The first series ends with a series of climaxes - Carmen's pregnancy ends in tragedy, Meredith and Harold discover that Heather is their long-lost daughter; and Laura and Dan reach a turning point in their relationship.
After a successful first series of 13 episodes, the ABC asked for more.
David Wenham opted not to renew his contract, so, two episodes into the second series, Diver Dan leaves Pearl Bay for the Galapagos Islands. In his place comes old friend Max Connors and wife Elena (Doris Younane). Max has much to deal with, having left the town years earlier and leaving his family. Storm damage in the aftermath of the first series meant that Pearl Bay goes through serious trauma and things only get worse. Alison Whyte guest starred as a con artist who got the better of Bob, and of the whole town. Heather bonded with her parents. Rupert's determination to get Laura back together with her ex-husband only meets with disaster. Elena's sudden death stuns the town. Later in the series, the town begins to think that Laura and Max are secretly together - although they aren't - and the resulting confusion leads to them to becoming closer.
Bucket's dog Alfonzo Dominico Jones dies mysteriously and eventually a swimming pool is named after him, in preference to the originally planned name, the 'Jelly Baby Bath', named after Pearl Bay's aforementioned mayor.
The ABC then commissioned a third series.
In the third series, the events of the show reached their climax. As Heather and Bob separated, he reached his ultimate political demise and was left to decide whether to help the people of Pearl Bay, or ruin them once and for all. Meredith's health took a turn for the worse. Laura and Max decided just to be friends, propelling a despondent Max into Carmen's arms, and an in-denial Laura into a relationship with and then engagement to the sweet but very dull ("he's nice to my mother!") Warwick (Shaun Micallef). Mark Mitchell guest starred as Morton Tregonning, administrator for the recently sacked Port Deakin council, and his corruption led to Bob being further pulled to the dark side.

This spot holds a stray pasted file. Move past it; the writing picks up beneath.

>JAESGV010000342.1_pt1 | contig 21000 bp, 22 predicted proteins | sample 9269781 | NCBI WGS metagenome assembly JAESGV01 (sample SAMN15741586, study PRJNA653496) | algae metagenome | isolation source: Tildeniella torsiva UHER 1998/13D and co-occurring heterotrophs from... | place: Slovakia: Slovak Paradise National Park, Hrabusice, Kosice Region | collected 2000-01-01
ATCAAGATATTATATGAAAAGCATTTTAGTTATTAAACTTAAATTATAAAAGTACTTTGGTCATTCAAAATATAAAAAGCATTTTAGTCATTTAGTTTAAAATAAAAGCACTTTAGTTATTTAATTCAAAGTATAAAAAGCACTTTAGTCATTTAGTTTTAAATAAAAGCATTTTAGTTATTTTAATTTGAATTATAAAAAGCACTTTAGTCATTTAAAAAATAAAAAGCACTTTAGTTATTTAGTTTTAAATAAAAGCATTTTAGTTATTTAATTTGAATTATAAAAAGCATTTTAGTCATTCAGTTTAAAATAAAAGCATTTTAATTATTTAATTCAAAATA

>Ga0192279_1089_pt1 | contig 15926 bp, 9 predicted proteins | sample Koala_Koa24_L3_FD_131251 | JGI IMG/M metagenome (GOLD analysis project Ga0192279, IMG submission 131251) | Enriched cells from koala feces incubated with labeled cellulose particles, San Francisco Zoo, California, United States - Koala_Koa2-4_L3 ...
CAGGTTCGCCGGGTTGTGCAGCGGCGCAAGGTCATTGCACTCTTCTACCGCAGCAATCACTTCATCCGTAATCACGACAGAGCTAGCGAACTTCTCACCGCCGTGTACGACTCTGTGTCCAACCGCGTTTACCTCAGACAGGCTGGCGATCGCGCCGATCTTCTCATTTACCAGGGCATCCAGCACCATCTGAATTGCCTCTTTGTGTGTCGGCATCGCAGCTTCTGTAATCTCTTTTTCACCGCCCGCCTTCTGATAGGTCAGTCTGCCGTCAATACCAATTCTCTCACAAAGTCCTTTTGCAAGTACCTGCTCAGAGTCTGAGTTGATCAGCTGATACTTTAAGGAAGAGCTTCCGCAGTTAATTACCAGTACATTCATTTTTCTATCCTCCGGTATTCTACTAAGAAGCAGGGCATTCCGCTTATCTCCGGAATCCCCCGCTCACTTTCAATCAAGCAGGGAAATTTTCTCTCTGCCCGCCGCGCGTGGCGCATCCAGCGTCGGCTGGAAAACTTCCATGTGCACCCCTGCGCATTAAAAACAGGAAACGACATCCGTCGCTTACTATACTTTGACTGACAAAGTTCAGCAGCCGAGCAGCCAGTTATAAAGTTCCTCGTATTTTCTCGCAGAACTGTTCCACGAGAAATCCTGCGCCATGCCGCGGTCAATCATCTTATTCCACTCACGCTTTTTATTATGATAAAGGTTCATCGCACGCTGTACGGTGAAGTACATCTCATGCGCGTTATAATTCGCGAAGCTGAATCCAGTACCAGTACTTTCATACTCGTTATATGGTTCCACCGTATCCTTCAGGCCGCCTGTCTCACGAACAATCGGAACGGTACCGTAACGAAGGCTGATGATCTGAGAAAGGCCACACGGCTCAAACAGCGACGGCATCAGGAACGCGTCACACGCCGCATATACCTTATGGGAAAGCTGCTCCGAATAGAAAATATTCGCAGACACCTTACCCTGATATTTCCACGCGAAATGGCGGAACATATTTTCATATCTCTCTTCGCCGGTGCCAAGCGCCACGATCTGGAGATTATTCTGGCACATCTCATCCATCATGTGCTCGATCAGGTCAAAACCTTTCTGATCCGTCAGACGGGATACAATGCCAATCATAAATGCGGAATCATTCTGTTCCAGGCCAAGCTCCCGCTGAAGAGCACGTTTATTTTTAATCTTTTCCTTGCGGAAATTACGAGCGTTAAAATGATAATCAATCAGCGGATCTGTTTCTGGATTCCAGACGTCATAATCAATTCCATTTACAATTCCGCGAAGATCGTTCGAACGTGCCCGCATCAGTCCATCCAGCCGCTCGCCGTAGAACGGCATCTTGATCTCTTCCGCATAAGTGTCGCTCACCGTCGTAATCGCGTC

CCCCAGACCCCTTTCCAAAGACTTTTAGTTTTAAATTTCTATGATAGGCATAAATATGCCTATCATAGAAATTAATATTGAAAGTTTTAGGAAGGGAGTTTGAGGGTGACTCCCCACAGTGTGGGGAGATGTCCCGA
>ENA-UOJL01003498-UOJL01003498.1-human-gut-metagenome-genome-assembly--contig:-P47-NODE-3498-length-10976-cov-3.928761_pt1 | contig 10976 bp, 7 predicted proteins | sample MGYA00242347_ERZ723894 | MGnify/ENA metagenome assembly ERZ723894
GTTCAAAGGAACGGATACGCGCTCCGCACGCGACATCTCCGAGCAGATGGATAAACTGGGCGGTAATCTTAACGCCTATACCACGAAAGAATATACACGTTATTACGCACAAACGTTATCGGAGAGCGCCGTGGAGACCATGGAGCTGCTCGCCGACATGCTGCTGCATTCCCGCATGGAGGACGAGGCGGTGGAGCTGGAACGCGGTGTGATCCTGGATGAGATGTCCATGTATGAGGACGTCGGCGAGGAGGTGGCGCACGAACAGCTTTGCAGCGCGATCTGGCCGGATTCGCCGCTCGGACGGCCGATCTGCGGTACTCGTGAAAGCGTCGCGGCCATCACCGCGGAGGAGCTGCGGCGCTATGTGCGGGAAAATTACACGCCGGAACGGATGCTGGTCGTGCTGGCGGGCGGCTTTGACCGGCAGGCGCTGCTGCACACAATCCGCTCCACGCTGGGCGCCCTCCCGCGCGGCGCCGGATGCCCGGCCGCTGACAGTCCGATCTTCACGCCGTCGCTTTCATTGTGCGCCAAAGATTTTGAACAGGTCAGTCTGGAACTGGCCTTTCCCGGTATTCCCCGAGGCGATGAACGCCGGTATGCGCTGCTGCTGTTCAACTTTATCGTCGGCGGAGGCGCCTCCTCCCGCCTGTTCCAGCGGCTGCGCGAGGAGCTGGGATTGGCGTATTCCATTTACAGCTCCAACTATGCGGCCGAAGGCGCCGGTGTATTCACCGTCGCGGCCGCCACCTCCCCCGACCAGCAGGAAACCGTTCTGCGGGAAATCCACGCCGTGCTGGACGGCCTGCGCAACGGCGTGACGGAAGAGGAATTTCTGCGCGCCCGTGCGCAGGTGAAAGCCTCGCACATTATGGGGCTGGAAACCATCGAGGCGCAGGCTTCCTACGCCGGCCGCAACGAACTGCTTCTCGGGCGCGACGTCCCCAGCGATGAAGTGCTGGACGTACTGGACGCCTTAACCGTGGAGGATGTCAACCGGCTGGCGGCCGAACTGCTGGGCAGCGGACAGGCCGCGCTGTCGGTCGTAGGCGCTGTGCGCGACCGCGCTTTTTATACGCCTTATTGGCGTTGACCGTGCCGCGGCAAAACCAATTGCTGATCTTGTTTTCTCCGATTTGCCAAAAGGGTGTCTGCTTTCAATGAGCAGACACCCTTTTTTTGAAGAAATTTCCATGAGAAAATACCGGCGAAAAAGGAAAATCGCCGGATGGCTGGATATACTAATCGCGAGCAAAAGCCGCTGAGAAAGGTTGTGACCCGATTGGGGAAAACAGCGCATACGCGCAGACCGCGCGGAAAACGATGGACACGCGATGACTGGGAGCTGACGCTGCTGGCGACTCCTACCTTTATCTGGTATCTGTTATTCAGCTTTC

In episode 37, "Love In The Time of Coleridge", Max ultimately confessed his love for Laura. However, with distractions including Jack and Trudi, and Meredith running for council, Laura was less than focused. But she did eventually break up with Warwick and the final episode, "Half-Life" (Episode 39), saw the town coming together to stop Tregonning's nuclear waste dumping, Miranda and Craig on trial, Laura's resignation, Karen and Angus' wedding, Meredith facing a life-and-death situation, Bob being forced to make his decision about his future, and Max and Laura together at last with a baby on the way.